The local action doctrine's American roots trace back to Livingston v. Jefferson, 15 F. Cas. 660 (C.C.D.Va.1811). In Livingston, a Louisiana landowner sued former president Thomas Jefferson in a federal court in Virginia for an alleged trespass to his land. Chief Justice John Marshall, sitting as a circuit judge, dismissed the action. Emphasizing that "actions are deemed transitory, where transactions on which they are founded, might have taken place anywhere ... but are local where their cause is in its nature necessarily local," Justice Marshall determined that an action for trespass to land in Louisiana was local and could not be heard in a Virginia court. Id. at 664.

A central tenant of the local action rule is to prevent courts unfamiliar with local property rights and laws from interfering with title to local real property. As the court explained in Livingston:

 
the title and bounds of land may come in question: and who so proper to decide *1044 on them as one's neighbors, who are much better acquainted with each other's lines, and everything else which may lead to a fair decision? In any action of this kind [trespass q.c.f.], it may be necessary to direct a survey and lay down the pretensions of both parties; for, the defendant has a right to show in himself, a better title, and defend himself on that title.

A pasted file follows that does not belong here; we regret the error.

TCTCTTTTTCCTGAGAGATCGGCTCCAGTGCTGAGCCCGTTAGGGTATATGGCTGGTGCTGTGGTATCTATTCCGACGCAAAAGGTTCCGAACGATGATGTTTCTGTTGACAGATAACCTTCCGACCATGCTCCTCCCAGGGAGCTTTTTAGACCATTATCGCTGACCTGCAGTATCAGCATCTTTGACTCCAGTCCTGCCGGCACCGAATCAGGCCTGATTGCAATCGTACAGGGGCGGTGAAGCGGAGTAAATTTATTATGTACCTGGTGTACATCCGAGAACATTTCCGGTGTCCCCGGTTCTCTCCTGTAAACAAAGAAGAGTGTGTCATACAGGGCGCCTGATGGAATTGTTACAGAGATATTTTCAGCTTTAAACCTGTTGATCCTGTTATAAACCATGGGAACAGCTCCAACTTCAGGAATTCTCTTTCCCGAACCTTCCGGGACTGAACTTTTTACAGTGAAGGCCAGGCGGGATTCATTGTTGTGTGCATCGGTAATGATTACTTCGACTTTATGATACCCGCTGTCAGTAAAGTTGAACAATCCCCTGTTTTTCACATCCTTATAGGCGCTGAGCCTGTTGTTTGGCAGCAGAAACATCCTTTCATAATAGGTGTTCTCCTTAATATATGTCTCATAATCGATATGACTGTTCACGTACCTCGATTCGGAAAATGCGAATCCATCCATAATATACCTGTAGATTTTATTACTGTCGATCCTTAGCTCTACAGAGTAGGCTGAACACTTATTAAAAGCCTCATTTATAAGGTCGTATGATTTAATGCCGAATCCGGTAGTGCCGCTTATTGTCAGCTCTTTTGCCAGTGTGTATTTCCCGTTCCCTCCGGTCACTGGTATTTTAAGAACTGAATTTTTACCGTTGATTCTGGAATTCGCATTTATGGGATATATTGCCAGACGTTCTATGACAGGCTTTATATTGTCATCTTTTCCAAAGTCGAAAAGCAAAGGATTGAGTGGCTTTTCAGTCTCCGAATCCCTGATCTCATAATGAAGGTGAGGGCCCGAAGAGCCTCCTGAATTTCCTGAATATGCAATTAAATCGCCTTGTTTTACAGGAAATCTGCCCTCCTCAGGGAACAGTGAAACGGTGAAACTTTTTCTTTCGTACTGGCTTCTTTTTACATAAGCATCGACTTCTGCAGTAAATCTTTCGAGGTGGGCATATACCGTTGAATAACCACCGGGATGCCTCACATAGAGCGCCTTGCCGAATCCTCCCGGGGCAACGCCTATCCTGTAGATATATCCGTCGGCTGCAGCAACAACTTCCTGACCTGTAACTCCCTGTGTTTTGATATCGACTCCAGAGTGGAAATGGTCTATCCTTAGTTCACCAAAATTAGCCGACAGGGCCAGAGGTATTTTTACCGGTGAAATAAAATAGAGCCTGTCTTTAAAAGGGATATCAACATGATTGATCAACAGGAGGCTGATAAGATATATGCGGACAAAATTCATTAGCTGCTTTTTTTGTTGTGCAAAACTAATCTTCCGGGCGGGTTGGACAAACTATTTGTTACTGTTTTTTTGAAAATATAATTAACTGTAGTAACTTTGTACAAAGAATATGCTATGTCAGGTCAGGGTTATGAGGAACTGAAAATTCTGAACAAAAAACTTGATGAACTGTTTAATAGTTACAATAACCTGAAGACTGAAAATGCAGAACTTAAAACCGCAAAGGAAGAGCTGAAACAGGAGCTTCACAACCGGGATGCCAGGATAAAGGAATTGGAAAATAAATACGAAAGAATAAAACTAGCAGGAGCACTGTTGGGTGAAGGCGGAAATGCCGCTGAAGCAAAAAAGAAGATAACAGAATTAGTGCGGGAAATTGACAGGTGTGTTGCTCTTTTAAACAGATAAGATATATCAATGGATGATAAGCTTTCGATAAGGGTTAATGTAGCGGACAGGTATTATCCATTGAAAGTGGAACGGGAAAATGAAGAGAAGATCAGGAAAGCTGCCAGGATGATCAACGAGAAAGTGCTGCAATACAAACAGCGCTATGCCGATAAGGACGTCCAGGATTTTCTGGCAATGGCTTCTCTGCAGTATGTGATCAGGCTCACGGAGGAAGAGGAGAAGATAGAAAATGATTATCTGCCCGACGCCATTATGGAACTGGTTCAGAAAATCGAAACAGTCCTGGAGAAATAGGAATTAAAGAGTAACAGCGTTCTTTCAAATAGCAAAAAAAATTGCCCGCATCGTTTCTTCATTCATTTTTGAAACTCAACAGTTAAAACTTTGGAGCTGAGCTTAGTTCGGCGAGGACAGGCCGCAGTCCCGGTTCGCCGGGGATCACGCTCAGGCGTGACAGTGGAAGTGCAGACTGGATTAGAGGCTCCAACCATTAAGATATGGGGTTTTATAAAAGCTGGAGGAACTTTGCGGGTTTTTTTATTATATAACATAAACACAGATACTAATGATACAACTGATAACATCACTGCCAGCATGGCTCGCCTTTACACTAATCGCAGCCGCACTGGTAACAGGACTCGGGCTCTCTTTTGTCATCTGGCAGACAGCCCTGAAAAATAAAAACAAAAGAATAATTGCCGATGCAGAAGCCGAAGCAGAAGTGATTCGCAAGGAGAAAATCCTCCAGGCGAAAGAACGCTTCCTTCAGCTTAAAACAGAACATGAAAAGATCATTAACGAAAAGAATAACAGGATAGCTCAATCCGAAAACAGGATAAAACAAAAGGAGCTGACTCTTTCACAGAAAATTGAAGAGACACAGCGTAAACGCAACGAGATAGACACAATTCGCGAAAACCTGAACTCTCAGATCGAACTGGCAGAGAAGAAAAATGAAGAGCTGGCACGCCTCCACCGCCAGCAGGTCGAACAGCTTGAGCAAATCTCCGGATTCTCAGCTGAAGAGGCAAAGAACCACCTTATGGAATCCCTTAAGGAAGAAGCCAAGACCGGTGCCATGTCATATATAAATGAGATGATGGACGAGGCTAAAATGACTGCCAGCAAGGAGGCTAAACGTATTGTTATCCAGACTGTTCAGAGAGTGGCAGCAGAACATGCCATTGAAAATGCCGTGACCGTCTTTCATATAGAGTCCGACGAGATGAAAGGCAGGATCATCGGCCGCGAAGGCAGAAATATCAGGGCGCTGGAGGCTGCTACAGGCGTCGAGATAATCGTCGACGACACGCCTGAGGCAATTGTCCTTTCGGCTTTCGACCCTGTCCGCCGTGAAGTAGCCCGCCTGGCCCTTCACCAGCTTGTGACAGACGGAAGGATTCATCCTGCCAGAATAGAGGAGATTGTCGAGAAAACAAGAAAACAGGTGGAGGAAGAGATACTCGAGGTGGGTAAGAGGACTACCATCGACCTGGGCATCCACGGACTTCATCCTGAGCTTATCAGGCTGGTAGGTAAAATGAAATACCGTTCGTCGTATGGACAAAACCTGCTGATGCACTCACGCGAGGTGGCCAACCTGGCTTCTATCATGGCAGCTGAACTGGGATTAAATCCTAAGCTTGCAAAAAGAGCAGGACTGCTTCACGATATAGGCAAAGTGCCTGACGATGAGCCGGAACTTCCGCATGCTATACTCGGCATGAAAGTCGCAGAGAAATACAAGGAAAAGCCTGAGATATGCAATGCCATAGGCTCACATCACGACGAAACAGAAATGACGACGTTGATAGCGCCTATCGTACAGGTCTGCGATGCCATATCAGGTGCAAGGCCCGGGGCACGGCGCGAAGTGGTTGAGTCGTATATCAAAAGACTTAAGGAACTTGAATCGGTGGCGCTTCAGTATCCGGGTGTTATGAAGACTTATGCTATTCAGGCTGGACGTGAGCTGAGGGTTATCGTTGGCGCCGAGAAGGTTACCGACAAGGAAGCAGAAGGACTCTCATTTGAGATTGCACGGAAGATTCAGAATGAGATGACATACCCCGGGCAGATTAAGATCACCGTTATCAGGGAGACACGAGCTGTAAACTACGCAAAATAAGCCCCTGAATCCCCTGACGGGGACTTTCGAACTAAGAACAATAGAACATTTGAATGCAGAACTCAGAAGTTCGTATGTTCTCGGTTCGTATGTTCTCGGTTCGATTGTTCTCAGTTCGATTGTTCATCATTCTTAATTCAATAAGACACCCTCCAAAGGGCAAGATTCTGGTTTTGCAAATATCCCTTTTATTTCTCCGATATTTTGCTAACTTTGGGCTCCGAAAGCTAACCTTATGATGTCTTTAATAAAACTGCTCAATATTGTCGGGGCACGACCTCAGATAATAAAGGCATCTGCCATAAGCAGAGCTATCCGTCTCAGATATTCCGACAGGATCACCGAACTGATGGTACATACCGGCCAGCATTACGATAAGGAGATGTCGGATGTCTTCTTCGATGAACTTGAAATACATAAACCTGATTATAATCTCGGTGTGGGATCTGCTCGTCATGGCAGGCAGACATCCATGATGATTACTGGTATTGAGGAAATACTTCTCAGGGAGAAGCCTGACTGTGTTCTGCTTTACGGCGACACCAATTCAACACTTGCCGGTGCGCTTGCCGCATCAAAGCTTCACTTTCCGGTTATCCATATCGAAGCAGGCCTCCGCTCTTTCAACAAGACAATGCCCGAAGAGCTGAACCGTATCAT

Livingston, 15 F. Cas. at 662. Subsequently, the Supreme Court observed over a century ago:

 
The distinction between local and transitory actions is as old as actions themselves, and no one has ever supposed that laws which prescribed generally where one should be sued, included such suits as were local in their character, either by statute or the common law, unless it was expressly so declared. Local actions are in the nature of suits in rem, and are to be prosecuted where the thing on which they are founded is situated.

Casey v. Adams, 102 U.S. 66, 67-68, 26 L. Ed. 52 (1880).

One commentator has noted that when real property is involved in an action: